The structure of the pyramid now is beginning to eat itself up as all of our major institutions fail. The operators on top are trying desperately to rebuild, but it’s too late because we who are relegated to the lower levels see too much now. We know that our things can be taken from us in the blink of an eye, that all our means for survival are seriously threatened, and that what we miss the most is the people we love. Social distancing has shined a spotlight on the fact that we are totally interconnected.
Insects that spin cocoons must eventually escape to complete their transformation. Some escape by cutting their way out from the inside. Others may secrete fluids that soften the cocoon and make it easier to break out.
We see both the aggressive and the softer approaches now as we grapple with how we will “open up” economies and learn to live with this virus. Meanwhile, the inner corrosion continues as rampant xenophobia, the most malicious way that we separate ourselves, is exposed nakedly and citizens are rioting and vandalizing cities.
Are we asleep and dreaming we can fly? Or are we comatose and yearning to return to “normal,” the same old world? The caterpillar has no such dilemma because the laws of nature drive its transformation. Not so within humanity. Our hungry and bloated ego has impelled us to create chaos because we blatantly refuse to be in alignment with those laws—interconnection, altruism, balance, interdependence, unity. In this state there is no easy ascent to the higher degree of the butterfly.
What will our transformed state look like? It all depends on how many of us are imaginal cells and how well we work together to create a new world. It also depends on how well we understand that this is an inside job. We are driven by desire, otherwise known as lack or deficiency. If I am hungry, I eat. If an hour after finishing a large meal I am offered food, I refuse, because my desire has been sated. That is, unless I value the taste and comfort of the food over the health of my body. The high rate of obesity in our country is a visual manifestation of the greed inspired by the ego.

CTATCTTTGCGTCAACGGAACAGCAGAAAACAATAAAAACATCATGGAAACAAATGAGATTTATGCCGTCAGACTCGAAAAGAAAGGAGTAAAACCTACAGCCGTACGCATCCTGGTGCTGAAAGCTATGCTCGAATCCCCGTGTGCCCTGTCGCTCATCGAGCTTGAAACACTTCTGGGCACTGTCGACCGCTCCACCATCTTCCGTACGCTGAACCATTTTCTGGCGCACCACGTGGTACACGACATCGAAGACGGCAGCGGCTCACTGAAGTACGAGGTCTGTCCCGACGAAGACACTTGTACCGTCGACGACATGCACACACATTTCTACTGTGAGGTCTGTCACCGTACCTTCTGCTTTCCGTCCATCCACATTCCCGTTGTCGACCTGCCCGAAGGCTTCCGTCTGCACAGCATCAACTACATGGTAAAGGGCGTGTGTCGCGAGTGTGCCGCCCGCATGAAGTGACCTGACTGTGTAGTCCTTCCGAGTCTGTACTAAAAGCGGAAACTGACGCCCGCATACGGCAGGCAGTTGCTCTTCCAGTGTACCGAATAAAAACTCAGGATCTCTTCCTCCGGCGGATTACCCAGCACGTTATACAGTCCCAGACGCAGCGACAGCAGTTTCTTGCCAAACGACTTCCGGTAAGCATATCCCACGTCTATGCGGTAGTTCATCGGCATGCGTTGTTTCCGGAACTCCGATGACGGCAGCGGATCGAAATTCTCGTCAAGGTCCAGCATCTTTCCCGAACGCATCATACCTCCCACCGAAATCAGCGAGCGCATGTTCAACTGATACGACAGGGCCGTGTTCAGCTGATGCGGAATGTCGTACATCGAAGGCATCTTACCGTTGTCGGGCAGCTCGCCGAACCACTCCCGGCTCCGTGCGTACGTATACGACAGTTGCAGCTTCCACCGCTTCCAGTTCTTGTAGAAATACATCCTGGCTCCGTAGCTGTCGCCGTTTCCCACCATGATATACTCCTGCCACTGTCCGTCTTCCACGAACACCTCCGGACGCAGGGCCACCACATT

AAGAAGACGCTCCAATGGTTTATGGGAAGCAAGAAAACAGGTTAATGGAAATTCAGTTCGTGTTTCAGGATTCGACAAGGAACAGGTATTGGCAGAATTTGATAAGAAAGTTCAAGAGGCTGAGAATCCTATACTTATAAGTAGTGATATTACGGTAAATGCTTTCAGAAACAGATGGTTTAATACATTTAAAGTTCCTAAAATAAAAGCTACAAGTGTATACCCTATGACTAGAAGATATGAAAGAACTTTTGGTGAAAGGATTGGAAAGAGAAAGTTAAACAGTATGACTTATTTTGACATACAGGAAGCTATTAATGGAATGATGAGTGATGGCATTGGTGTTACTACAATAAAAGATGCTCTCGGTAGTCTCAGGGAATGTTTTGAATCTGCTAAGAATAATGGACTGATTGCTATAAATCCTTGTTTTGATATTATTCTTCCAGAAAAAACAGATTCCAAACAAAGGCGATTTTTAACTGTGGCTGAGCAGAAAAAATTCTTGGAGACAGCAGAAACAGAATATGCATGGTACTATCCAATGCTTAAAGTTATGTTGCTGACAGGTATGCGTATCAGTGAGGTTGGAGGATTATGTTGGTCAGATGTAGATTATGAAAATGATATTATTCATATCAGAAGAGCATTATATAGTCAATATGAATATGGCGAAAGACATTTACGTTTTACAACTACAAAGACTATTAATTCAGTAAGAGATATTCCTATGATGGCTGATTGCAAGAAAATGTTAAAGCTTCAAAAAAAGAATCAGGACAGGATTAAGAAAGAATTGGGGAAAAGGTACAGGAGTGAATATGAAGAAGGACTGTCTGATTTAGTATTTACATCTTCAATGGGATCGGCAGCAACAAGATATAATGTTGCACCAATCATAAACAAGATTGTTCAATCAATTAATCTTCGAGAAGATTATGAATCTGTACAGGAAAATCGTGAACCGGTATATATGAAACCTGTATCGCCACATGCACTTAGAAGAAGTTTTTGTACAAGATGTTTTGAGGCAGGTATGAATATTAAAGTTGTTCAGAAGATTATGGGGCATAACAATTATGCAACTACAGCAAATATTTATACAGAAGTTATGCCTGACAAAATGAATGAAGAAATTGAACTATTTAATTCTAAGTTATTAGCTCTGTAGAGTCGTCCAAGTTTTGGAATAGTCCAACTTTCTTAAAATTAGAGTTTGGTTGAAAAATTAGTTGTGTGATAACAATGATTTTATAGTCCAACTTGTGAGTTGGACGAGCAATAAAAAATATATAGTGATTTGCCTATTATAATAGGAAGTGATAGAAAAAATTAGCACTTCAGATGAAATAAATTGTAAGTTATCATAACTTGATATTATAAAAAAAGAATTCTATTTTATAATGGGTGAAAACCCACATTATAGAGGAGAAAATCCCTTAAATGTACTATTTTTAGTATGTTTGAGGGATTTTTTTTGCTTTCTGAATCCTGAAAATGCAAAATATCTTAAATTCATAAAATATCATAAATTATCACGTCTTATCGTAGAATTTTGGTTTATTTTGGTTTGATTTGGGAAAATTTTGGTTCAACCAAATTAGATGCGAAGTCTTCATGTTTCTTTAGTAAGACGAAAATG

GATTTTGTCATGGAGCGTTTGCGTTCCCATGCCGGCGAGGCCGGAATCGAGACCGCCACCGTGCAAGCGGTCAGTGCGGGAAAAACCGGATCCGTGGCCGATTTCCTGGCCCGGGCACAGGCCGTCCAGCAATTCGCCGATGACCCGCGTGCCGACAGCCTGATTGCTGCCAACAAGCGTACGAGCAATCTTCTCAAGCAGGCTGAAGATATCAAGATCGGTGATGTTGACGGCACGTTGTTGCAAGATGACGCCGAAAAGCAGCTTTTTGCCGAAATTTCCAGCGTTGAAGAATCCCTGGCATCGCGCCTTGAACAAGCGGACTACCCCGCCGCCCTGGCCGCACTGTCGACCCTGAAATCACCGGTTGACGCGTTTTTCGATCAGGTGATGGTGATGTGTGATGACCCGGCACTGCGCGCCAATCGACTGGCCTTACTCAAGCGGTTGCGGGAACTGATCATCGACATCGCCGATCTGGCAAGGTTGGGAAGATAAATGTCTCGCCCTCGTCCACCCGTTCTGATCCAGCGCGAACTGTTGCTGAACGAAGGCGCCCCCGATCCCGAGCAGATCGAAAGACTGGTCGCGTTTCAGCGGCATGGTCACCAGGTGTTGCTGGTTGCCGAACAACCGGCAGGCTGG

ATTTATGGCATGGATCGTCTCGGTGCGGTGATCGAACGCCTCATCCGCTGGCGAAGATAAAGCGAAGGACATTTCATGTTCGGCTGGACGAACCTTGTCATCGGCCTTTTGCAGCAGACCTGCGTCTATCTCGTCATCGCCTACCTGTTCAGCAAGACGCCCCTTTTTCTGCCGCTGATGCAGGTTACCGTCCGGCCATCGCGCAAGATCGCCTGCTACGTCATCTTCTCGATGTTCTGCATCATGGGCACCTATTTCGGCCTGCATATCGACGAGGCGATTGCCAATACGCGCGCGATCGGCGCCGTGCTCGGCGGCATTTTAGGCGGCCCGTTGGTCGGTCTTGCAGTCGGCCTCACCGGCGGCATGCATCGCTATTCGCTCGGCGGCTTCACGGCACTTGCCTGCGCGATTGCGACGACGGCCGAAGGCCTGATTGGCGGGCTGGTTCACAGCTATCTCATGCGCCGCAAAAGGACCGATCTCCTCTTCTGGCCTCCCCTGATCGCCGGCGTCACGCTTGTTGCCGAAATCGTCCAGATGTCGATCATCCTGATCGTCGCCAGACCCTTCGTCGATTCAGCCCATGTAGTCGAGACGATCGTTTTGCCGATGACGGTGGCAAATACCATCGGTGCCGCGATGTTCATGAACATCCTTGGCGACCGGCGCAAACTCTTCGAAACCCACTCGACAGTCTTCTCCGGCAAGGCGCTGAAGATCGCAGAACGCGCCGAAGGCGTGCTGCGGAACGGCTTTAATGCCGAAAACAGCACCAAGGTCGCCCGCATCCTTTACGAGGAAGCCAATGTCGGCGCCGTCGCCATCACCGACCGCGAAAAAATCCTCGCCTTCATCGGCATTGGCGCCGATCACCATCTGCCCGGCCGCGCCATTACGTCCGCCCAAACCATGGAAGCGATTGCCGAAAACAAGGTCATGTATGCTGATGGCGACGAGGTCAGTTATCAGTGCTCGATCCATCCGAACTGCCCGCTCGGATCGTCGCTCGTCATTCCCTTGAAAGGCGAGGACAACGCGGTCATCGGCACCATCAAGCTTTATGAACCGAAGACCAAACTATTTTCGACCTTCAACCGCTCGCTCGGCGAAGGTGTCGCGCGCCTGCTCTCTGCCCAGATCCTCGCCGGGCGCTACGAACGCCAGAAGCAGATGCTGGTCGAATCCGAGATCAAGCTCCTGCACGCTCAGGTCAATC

What it comes down to is the nature of the desire. What is the lack? What do we crave more than anything? There is evidence that we are beginning to understand how interconnected we are and how much we depend on each other. The acts of help and kindness to help those most vulnerable to dying from the virus multiply daily. Love for others and creativity are helping us devise ways to be together with loved ones virtually and to social distance while celebrating. Even social unrest is a desire for connection in that the demand is caring for one another despite differences.
This is the correct desire. When we value and crave connection and unity above everything else, our actions will be in the direction of loving others as ourselves. We will eschew selfish actions, as we would rotten meat, in favor of supporting the common good. We will have this intention in all our actions, aimed at the goal to transform the pyramid into a circle that includes mutual responsibility for each other. Imaginal cells in the global system of mankind can easily topple and reform the deteriorating caterpillar of the old world into something more magnificent than mankind has ever known. We will still enjoy our “things,” but we won’t hurt each other in order to get them. Nature will lovingly provide them for us.